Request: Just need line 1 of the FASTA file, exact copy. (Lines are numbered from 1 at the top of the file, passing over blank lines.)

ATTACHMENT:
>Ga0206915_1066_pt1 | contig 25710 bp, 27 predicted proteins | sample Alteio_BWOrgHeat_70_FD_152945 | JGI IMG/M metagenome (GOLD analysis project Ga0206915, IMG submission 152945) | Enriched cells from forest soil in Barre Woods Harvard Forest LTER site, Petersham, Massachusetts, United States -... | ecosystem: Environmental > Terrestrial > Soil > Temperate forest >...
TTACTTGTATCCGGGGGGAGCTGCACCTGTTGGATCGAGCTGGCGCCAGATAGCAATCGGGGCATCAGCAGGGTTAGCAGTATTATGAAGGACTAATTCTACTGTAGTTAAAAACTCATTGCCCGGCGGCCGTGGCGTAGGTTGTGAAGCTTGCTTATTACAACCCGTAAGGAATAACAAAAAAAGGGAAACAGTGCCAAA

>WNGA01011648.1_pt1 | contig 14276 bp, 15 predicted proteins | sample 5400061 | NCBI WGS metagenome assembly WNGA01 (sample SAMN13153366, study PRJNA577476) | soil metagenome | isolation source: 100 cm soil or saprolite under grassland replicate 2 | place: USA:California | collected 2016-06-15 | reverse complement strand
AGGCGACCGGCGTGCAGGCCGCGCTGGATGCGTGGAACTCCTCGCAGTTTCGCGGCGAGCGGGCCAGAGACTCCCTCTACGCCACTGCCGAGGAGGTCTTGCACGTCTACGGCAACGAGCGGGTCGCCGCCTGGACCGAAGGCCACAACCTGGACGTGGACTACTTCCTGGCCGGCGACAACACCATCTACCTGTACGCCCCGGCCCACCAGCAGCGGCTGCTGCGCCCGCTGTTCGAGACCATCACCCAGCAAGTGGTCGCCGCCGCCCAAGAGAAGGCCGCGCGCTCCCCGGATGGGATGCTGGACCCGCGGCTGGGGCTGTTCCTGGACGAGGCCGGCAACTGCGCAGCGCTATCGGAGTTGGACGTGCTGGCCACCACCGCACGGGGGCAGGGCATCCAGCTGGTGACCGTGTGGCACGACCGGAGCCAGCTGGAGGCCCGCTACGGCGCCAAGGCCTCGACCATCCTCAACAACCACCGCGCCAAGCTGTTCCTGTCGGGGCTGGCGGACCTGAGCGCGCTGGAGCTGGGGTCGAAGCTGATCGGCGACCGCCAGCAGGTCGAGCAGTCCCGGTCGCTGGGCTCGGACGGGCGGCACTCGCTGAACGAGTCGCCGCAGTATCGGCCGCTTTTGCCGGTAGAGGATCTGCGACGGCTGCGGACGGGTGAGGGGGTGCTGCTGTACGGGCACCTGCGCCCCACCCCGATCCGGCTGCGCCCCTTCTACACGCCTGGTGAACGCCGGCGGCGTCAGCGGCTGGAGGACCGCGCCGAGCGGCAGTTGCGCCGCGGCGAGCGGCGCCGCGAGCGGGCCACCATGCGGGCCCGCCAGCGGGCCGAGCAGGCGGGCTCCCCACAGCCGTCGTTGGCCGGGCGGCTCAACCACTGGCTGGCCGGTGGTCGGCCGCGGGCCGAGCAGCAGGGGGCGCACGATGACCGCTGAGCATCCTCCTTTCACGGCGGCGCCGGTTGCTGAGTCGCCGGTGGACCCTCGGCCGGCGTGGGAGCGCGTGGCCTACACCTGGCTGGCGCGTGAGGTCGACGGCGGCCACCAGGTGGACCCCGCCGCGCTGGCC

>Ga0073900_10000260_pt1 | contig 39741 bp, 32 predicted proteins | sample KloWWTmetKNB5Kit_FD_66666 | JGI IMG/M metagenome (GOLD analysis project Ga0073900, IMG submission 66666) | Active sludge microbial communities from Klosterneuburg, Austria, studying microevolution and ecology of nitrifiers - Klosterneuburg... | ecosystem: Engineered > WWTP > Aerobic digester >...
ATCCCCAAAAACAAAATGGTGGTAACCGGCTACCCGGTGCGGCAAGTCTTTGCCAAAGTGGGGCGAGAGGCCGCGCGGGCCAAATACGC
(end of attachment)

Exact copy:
>Ga0206915_1066_pt1 | contig 25710 bp, 27 predicted proteins | sample Alteio_BWOrgHeat_70_FD_152945 | JGI IMG/M metagenome (GOLD analysis project Ga0206915, IMG submission 152945) | Enriched cells from forest soil in Barre Woods Harvard Forest LTER site, Petersham, Massachusetts, United States -... | ecosystem: Environmental > Terrestrial > Soil > Temperate forest >...